Two veteran newspaper reporters who chronicled the turbulent years and subsequent rebirth of downtown Oklahoma City in a 2006 book have returned with a volume about the rise, fall and rising again of what many consider the city’s crown jewel: the Skirvin Hilton Hotel.
Jack Money and Steve Lackmeyer covered downtown for years at The Oklahoman and watched numerous failed efforts to re-open the Skirvin ” which was shuttered in 1988 after operating since 1911 ” as a string of developers and investors tried their hands and fortunes on the historic hotel. It was only after the Milwaukee-based Marcus Hotels and Resorts came into the picture in 2003 that the site was refurbished using private dollars coupled with city, county, state and federal funds and tax credits.
Their book, “Skirvin,” chronicles the hotel from its inception by oilman W.B. Skirvin ” who began plans for the place in the years following statehood ” through years of ownership changes, legendary characters, scoundrels, scandal and the site of some of the most important meetings, gatherings and sit-ins in state history.
Over the years, the hotel hosted celebrities, dignitaries and U.S. presidents. Since re-opening in 2007, politicians, actors, musicians and athletes have not been uncommon guests checking in at the storied structure.
DE FACTO HISTORIANS
Money and Lackmeyer, arguably becoming the de facto historians of all things downtown, had just wrapped up the seven-year process researching, writing, editing and publishing “OKC Second Time Around” just months before the Skirvin re-opened. At that opening-night reception, both were asked by a number of people if the pair had considered writing a book about the Skirvin. Up to that point, they had not.
“Several individuals approached us that night asking if we could go forward and do a book,” Lackmeyer said. “We were looking for another book project to work on, and the Skirvin didn’t immediately pop up.”
After discussing the issue, Money and Lackmeyer decided it was worth their time and efforts to pursue a complete volume on the life of the hotel, warts and all. Fortunately, they found support for the project with Jim Tolbert, whose Full Circle Press published “Second Time Around.”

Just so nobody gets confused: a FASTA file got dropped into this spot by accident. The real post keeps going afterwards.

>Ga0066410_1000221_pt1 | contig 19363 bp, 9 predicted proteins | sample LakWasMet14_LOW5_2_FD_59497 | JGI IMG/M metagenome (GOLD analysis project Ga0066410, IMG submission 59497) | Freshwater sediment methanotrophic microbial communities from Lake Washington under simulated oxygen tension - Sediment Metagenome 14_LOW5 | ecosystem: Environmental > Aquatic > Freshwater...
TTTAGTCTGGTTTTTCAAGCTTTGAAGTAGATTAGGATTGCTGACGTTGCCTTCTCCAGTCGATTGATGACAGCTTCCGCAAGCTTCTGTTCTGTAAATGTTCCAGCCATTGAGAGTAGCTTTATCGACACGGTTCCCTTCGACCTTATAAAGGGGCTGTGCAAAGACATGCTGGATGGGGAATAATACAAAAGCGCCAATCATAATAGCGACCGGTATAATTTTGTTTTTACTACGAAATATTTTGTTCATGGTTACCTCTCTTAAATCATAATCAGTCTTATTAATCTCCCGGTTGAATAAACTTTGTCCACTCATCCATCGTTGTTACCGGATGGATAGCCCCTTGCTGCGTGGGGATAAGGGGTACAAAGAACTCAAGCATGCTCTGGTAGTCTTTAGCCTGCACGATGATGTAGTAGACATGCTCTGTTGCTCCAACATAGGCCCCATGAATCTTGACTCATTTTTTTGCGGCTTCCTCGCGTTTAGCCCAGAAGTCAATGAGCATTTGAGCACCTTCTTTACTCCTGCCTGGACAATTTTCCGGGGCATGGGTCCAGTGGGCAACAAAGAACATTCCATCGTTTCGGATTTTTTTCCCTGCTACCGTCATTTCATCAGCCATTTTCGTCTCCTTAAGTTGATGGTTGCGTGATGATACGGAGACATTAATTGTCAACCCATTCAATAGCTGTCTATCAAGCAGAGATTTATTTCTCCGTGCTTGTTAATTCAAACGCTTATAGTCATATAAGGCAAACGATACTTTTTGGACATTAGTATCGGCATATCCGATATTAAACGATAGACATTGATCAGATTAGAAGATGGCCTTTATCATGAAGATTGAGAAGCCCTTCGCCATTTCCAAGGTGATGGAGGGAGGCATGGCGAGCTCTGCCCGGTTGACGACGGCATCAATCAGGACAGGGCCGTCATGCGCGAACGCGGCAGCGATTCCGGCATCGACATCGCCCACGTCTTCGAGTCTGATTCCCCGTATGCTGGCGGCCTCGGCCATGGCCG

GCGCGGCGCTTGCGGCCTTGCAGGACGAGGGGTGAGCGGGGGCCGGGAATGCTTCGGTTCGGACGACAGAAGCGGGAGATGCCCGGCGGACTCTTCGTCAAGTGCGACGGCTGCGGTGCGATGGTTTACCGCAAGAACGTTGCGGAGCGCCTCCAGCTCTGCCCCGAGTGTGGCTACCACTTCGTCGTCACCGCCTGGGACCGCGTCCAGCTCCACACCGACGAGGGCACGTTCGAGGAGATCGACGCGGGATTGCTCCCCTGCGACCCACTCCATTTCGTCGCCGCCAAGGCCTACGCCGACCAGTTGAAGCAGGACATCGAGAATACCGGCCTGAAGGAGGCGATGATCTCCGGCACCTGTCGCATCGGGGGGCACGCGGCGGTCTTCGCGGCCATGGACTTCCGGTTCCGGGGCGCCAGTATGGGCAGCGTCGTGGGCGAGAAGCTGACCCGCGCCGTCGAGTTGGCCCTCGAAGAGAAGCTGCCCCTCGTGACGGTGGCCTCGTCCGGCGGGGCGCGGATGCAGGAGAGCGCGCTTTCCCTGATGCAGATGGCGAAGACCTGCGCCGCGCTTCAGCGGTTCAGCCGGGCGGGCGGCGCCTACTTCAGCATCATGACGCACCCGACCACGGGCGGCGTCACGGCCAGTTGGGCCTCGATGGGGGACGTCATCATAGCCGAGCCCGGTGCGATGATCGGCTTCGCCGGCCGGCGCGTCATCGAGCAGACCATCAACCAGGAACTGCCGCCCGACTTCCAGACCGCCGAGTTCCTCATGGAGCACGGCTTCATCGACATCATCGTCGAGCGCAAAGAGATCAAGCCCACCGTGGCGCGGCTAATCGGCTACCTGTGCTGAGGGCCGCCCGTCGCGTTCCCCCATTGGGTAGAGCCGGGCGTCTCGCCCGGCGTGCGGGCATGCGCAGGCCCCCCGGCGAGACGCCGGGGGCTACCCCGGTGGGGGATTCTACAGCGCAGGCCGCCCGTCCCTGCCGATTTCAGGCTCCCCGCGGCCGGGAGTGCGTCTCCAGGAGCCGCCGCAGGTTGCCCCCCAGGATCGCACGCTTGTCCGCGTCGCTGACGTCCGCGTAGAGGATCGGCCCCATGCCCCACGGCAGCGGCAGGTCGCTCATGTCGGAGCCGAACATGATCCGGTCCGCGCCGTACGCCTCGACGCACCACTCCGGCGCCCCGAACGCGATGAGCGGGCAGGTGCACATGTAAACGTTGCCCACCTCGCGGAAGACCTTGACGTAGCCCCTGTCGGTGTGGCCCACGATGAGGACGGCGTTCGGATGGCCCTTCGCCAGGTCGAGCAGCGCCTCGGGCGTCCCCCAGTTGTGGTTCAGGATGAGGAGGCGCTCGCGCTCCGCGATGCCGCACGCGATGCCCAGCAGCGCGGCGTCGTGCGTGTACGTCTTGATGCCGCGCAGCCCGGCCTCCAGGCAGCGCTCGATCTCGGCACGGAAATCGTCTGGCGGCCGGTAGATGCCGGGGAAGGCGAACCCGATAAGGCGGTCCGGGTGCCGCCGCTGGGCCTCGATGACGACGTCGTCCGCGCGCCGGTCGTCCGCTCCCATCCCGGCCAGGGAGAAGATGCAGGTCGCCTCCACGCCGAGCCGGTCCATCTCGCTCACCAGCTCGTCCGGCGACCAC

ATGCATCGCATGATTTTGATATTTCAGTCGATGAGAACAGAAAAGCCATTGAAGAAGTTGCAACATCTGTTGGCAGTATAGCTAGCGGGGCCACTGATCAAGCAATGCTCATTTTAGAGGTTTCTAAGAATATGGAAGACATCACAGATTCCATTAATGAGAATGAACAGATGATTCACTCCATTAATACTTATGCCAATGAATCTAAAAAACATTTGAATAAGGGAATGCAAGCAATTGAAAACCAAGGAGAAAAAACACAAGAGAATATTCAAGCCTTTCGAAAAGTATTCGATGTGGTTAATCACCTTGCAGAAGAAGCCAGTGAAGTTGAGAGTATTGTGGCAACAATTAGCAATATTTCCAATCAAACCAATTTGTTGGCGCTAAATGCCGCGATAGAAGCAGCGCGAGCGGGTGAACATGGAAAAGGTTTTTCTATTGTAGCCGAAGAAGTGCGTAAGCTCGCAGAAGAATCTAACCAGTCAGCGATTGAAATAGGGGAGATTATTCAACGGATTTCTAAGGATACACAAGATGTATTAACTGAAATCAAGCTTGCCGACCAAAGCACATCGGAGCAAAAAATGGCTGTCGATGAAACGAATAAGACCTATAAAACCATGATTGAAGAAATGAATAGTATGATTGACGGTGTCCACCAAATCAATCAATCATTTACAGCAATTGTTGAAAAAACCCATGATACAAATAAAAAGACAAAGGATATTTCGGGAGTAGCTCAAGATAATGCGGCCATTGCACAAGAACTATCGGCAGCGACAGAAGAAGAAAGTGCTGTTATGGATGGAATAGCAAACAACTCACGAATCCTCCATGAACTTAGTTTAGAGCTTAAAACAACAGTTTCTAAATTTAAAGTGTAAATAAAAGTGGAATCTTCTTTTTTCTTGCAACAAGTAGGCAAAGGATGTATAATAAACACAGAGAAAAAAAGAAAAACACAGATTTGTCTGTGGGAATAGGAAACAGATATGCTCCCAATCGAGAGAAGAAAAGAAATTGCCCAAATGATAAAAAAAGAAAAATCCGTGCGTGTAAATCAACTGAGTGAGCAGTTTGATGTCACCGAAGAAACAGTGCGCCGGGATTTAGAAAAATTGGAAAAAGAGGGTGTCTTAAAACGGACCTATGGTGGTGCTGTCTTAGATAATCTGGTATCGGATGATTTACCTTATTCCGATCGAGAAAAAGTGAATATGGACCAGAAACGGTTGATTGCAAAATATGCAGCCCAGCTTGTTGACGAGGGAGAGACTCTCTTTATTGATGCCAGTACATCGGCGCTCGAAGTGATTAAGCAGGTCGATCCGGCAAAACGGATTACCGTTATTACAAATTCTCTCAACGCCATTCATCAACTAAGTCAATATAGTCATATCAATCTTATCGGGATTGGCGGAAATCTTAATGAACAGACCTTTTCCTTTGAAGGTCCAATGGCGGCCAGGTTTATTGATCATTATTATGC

“Jim Tolbert was a true supporter of doing a real history,” Lackmeyer said.
Less than three years later, the book was completed. The two conducted extensive research from Skirvin family records, in-depth interviews and historical documents, and built on the hotel’s early history compiled and written by Bob Blackburn, executive director of the Oklahoma Historical Society.
When he heard they were thinking about writing a Skirvin book, Blackburn encouraged them to go for it. He said it is crucial for future generations to know what happened starting in the late 1990s when community leaders began eyeing a viable way to re-open the site. He said the real story is the redevelopment.
“We should treasure the Skirvin and appreciate its history, but that’s been done in the fact that it’s still there,” he said. “What we might lose is the memory of how this thing was reborn.”
Skirvin General Manager John Williams agreed that no one should forget those who worked tirelessly to see that the place was saved, restored and brought back to its former glory. He was hired to run it in 2006.
“This was done out of love of the city and passion for the city,” Williams said. “Steve and Jack recognized the importance of the Skirvin and the rebirth of the Skirvin.”
Williams also was not bothered that the pair did not dance around issues like Prohibition, ghosts and segregation laws that, for many years, did not allow black citizens the right to stay at the hotel or eat in its restaurants.
“Steve and Jack did a great job getting the story right,” he said of the sometimes checkered past.
And then there is Effie.
SPIRITUAL EFFIE That name was given to a supposed spurned lover of W.B. Skirvin who is said to have leapt to her death from one of the rooms with their child. No account of such a person exists, but Money and Lackmeyer dedicated two pages to stories of spirits like Effie that some claim still roam the floors.
For other stories ” from Skirvin’s spirit sitting in a lobby chair, signaling with a raised eyebrow to the front-desk attendant if a potential guest should be shown to the best room in the house, or shown the door, to the days of famed owner Dan James and his observation of “liquor by the wink” during Prohibition ” readers will have to pick up the book.
The book will be available for sale at the hotel and local bookstores.
At the end of the day, the authors got most of their questions answered. But one in particular remains, pertaining to a suspicious hit-and-run accident in 1945 that ultimately led to the death of Skirvin, then an octogenarian, who had just won back control of the ailing hotel in court from his children.
“I’d like to ask him, ‘Who ran you off the road?'” Lackmeyer said. “Kelley Chambers